Or, one might view the Department in terms of its financial aspect. The total budget last year, exclusive of the hospital costs for patient care, was approximately $414,395.00, of which $60,605.00 was derived from the Medical School, $222,080 from Hospital funds, while $131,700 was from private and governmental agencies outside the University, primarily research funds. It is obvious that the Hospitals, which pay some faculty and all resident salaries, are the major source of support, while the research funds, comprising almost a third of the total, are critical in the maintenance of the quality of the Department's program. Actually, the Medical School itself supplies only about one seventh of our funds. From another point of view, it is interesting that the State of Colorado actually pays only about half of the cost of our Department (through the Medical School, the DGH, and the CGH); the other half is derived from outside funds (V.A. Hospital and research grants).
To achieve effective integration and coordination of these ingredients is obviously a major administrative endeavor. Furthermore, the research grants must be actively sought, an effort requiring much faculty time, travel, and travail. This adds up to a burden of administration which has grown to be almost overwhelming. It is a serious shortcoming of modern medical education that the job of a Department Head has become so filled with administration that time for teaching, for personal research, and for patient care must be sandwiched into a hectic schedule. Time for rest and contemplation is essentially non-existent. Ways and means must be found to streamline and reduce department administrative overload if medical schools are not to lose the benefit of what is presumed to be the best and most important talents of their top level faculty.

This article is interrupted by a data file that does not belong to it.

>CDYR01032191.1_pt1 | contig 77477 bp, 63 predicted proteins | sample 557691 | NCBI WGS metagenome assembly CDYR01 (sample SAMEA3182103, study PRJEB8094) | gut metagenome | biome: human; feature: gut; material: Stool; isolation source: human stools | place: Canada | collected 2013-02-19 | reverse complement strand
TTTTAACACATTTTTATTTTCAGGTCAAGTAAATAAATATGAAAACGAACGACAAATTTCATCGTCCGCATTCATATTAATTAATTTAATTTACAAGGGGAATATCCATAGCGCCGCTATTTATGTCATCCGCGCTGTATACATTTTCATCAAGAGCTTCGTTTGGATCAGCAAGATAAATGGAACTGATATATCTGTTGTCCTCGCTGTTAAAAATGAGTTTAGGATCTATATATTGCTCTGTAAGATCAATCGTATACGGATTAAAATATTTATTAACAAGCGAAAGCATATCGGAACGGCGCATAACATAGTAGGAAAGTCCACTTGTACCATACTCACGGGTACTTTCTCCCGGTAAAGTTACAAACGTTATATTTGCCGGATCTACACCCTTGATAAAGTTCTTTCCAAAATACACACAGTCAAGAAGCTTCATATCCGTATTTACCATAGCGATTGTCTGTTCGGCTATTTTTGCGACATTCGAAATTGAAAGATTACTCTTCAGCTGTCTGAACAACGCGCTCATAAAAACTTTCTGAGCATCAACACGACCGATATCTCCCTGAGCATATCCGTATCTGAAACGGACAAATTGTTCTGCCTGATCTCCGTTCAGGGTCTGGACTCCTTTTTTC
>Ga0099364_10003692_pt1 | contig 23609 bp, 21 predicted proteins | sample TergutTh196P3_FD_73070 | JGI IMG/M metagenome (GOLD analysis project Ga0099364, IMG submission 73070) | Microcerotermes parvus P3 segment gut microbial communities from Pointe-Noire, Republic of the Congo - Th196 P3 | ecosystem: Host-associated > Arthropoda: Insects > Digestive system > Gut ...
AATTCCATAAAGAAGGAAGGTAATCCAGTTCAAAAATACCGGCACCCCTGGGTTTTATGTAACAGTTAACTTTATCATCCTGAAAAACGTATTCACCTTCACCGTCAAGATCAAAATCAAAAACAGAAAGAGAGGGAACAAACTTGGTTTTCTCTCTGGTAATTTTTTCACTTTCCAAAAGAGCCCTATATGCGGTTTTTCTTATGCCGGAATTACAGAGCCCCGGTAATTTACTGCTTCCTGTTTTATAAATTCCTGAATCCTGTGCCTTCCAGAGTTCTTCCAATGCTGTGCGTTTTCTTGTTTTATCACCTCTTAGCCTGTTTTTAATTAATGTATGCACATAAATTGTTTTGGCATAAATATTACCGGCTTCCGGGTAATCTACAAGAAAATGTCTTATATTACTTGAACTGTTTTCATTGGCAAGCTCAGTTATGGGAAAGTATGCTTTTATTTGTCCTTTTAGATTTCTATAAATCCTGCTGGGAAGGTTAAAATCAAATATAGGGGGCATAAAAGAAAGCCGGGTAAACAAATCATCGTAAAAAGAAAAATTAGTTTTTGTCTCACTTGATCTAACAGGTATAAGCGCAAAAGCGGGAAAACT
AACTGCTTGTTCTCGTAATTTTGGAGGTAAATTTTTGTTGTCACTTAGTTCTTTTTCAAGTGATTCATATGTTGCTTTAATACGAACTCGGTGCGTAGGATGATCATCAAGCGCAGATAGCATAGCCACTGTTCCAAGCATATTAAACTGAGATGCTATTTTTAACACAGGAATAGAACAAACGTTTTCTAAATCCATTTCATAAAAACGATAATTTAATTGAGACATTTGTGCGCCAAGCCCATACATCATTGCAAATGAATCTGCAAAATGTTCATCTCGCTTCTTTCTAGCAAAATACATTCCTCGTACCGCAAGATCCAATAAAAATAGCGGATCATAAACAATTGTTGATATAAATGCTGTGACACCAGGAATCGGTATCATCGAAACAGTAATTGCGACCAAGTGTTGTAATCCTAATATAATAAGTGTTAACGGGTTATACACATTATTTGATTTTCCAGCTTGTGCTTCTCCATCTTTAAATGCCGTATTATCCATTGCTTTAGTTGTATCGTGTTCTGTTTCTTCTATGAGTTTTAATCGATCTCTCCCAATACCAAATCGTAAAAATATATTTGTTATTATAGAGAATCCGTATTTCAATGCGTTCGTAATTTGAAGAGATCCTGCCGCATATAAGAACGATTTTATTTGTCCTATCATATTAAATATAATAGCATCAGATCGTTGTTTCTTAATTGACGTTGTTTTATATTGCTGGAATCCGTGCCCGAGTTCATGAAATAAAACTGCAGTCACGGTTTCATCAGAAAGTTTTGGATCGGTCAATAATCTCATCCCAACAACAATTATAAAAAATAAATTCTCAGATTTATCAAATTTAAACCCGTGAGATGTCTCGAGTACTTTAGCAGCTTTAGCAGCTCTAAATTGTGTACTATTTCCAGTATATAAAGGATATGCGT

It is obvious that our Department is a large and complex operation, which involves many people. Its products are teaching of high quality, expert medical services, and research of broad scope, all supported .by a variety of financial sources. None of these endeavors run themselves. Each requires active promotion and organization. To supply these is an important function of the full-time staff.
Henry Swan
Faculty News
Dr. Daniel Higbee's resignation as Head of the Division of Urology has been accepted, and Dr. Higbee will become Clinical Professor Emeritus. The Department will always appreciate the capable guidance he gave to the Division. Dr. Donald Newland has accepted appointment as Head of the Division. Dr. Newland and his entire faculty have made it clear that they wish as soon as possible to have a full-time urologist Join the staff in order to promote research and to give continuity to resident training. The Administration of the School has been fully apprised of this desire, but the matter of inadequate budget is a prime hurdle.
Dr. Frederick Good was elected Commissioner-at-Large of the National Blue Shield organization.